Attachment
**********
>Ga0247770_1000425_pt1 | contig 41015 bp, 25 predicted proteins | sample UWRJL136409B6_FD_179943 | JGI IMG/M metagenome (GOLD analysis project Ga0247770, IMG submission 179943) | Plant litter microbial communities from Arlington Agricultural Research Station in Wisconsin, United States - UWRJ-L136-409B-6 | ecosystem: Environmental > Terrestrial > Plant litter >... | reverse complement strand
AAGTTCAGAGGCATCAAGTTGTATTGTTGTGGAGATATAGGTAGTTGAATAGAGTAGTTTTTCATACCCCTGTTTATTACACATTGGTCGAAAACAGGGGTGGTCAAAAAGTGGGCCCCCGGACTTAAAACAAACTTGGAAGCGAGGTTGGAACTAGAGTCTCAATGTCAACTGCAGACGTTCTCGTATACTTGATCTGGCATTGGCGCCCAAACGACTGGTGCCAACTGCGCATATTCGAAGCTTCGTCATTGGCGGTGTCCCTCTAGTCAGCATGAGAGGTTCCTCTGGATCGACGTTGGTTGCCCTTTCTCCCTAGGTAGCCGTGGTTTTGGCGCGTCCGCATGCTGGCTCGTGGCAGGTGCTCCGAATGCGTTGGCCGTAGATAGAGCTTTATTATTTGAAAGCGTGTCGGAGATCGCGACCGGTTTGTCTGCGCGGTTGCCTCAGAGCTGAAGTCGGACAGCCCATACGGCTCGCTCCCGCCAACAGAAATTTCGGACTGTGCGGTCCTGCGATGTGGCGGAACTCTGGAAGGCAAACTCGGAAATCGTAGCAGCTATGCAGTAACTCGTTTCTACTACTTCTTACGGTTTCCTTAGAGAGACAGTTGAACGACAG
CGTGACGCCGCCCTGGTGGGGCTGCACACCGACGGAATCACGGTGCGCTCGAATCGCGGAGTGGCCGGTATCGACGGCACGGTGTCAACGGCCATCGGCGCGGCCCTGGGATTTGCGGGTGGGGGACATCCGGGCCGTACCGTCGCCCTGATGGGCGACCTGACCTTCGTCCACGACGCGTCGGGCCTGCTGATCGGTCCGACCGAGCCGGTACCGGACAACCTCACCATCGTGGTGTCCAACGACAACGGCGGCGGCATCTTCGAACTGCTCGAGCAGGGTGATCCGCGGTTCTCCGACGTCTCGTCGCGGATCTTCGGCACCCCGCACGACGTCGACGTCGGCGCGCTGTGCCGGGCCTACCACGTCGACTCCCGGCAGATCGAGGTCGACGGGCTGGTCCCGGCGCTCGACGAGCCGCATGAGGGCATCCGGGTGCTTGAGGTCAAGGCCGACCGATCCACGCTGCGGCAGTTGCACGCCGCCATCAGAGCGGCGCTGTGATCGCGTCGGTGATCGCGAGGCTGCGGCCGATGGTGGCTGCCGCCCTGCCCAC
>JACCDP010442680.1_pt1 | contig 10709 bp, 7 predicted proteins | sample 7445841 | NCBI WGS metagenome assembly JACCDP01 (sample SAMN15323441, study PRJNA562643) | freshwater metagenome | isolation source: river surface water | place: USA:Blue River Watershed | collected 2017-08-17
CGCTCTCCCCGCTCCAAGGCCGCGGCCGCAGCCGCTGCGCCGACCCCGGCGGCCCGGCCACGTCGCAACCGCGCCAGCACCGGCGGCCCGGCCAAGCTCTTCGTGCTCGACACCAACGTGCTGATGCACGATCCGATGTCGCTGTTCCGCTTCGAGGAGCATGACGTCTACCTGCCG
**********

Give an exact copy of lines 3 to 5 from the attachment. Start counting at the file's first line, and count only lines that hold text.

CGTGACGCCGCCCTGGTGGGGCTGCACACCGACGGAATCACGGTGCGCTCGAATCGCGGAGTGGCCGGTATCGACGGCACGGTGTCAACGGCCATCGGCGCGGCCCTGGGATTTGCGGGTGGGGGACATCCGGGCCGTACCGTCGCCCTGATGGGCGACCTGACCTTCGTCCACGACGCGTCGGGCCTGCTGATCGGTCCGACCGAGCCGGTACCGGACAACCTCACCATCGTGGTGTCCAACGACAACGGCGGCGGCATCTTCGAACTGCTCGAGCAGGGTGATCCGCGGTTCTCCGACGTCTCGTCGCGGATCTTCGGCACCCCGCACGACGTCGACGTCGGCGCGCTGTGCCGGGCCTACCACGTCGACTCCCGGCAGATCGAGGTCGACGGGCTGGTCCCGGCGCTCGACGAGCCGCATGAGGGCATCCGGGTGCTTGAGGTCAAGGCCGACCGATCCACGCTGCGGCAGTTGCACGCCGCCATCAGAGCGGCGCTGTGATCGCGTCGGTGATCGCGAGGCTGCGGCCGATGGTGGCTGCCGCCCTGCCCAC
>JACCDP010442680.1_pt1 | contig 10709 bp, 7 predicted proteins | sample 7445841 | NCBI WGS metagenome assembly JACCDP01 (sample SAMN15323441, study PRJNA562643) | freshwater metagenome | isolation source: river surface water | place: USA:Blue River Watershed | collected 2017-08-17
CGCTCTCCCCGCTCCAAGGCCGCGGCCGCAGCCGCTGCGCCGACCCCGGCGGCCCGGCCACGTCGCAACCGCGCCAGCACCGGCGGCCCGGCCAAGCTCTTCGTGCTCGACACCAACGTGCTGATGCACGATCCGATGTCGCTGTTCCGCTTCGAGGAGCATGACGTCTACCTGCCG